Experts say sprawl is unhealthy but hard to change

Associated Press

It took Americans decades to forget how to walk, and experts think it could take longer to learn it all over again.

But if nothing changes, people will keep padding on calories they should burn off, setting themselves up for diseases of obesity such as diabetes and heart conditions, the researchers say.

The bleak prognosis follows a series of reports on America's preference for cars over walking or biking. Researchers see the trade of horsepower for footpower as just one way in which the nation has engineered healthful physical activity out of normal living. They say the time has come to engineer its return.

"What we are trying to get people to understand here is the environment could create better choices for them to achieve a healthier lifestyle," said Richard Killingsworth, director of Active Living by Design, a community planning program based at the University of North Carolina, Chapel Hill.


But re-engineering won't be easy. It took decades to make things bad, and change will require "having the will of the people to do this for decades out," Killingsworth said.

Killingsworth is a co-author of a study that compared car-dependent sprawled communities with compact, foot-friendly cities. Weight went up as the degree of sprawl rose, the study said.

The most sprawling counties had a greater proportion of adults with high blood pressure and obesity, said Reid Ewing, an urban planner with the National Center for Smart Growth at the University of Maryland. He completed his research while at Rutgers University. Ewing was lead author of the report in the September/October issue of the American Journal of Health Promotion.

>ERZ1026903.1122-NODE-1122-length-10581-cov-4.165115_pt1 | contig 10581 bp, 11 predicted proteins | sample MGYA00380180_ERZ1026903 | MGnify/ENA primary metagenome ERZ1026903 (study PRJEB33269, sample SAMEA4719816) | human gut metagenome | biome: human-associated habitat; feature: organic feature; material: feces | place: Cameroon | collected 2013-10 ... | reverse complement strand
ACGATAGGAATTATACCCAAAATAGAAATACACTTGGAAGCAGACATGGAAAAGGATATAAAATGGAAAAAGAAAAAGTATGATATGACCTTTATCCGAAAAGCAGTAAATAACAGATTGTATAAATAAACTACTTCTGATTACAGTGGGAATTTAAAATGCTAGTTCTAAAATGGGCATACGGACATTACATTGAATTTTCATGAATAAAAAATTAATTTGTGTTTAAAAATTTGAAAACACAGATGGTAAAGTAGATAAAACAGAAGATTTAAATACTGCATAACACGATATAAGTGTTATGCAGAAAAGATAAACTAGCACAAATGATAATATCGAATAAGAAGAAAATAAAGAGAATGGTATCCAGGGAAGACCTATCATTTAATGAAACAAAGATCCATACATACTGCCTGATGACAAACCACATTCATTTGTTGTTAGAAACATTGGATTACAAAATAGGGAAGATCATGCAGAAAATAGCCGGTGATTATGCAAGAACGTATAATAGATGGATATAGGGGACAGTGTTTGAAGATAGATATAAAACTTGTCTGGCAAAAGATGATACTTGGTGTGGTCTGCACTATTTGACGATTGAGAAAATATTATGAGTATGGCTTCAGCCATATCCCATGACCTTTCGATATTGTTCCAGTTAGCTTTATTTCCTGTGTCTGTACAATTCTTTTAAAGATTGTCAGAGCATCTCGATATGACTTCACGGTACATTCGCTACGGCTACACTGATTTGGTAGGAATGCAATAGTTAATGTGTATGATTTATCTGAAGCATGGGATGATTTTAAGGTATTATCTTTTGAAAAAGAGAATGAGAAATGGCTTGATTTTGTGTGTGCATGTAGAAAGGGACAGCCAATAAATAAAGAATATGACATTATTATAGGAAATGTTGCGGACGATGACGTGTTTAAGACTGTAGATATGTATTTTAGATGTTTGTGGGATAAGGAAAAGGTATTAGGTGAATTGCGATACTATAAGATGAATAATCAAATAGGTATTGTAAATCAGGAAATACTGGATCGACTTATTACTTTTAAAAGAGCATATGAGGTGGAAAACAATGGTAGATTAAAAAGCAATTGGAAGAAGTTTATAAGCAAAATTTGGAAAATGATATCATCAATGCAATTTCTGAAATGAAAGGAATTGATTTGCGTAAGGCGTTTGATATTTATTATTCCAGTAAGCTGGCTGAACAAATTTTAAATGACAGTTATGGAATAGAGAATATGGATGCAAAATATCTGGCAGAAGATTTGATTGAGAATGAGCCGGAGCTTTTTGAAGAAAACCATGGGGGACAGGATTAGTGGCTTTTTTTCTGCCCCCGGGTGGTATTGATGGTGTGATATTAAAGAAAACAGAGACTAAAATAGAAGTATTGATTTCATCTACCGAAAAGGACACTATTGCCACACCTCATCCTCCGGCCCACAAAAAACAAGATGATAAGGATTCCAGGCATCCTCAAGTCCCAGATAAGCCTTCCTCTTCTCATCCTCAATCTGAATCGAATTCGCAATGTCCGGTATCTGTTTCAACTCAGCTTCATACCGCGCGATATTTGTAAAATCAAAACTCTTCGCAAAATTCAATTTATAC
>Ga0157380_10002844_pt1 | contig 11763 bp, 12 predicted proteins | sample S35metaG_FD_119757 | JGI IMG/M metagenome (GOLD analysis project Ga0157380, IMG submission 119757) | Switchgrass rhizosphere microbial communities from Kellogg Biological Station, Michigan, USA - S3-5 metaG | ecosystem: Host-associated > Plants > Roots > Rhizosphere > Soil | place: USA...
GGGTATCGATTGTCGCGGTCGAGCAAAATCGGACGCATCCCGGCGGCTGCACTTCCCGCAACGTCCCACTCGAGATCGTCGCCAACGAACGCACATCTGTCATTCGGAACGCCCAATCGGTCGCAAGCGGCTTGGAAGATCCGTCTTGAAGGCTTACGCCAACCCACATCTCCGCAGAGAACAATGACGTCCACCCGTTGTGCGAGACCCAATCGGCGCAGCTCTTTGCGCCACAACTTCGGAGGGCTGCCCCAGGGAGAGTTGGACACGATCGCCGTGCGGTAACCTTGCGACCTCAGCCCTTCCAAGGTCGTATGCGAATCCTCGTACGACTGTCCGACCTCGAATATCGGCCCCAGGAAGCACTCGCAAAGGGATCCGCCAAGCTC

America is not biker- or walker-friendly. American pedestrians are about three times more likely to get killed than German pedestrians, and over six times more likely than Dutch pedestrians, even though Europeans bike and walk more, said John Pucher, an urban design professor at Rutgers.

Biking and walking account for half of all urban trips in the Netherlands, a third of German trips, but less than a tenth of all trips in American cities, the study said.

One reason: Europe makes such trips easy but America makes them difficult, Pucher said.

Urban planners think Americans can lose some of their love of the internal combustion engine and get around more under their own steam. "People are beginning to understand why it is so important," said Julie Mercer Matlick, a community program manager with the Washington state Department of Transportation.

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